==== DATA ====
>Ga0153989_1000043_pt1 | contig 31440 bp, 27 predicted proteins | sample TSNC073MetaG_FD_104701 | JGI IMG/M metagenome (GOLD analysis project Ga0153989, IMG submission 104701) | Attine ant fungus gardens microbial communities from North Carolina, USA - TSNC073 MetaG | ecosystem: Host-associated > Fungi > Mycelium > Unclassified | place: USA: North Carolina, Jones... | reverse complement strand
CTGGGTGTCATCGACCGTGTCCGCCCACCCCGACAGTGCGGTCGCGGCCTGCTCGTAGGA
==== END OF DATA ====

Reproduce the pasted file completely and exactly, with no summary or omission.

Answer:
>Ga0153989_1000043_pt1 | contig 31440 bp, 27 predicted proteins | sample TSNC073MetaG_FD_104701 | JGI IMG/M metagenome (GOLD analysis project Ga0153989, IMG submission 104701) | Attine ant fungus gardens microbial communities from North Carolina, USA - TSNC073 MetaG | ecosystem: Host-associated > Fungi > Mycelium > Unclassified | place: USA: North Carolina, Jones... | reverse complement strand
CTGGGTGTCATCGACCGTGTCCGCCCACCCCGACAGTGCGGTCGCGGCCTGCTCGTAGGA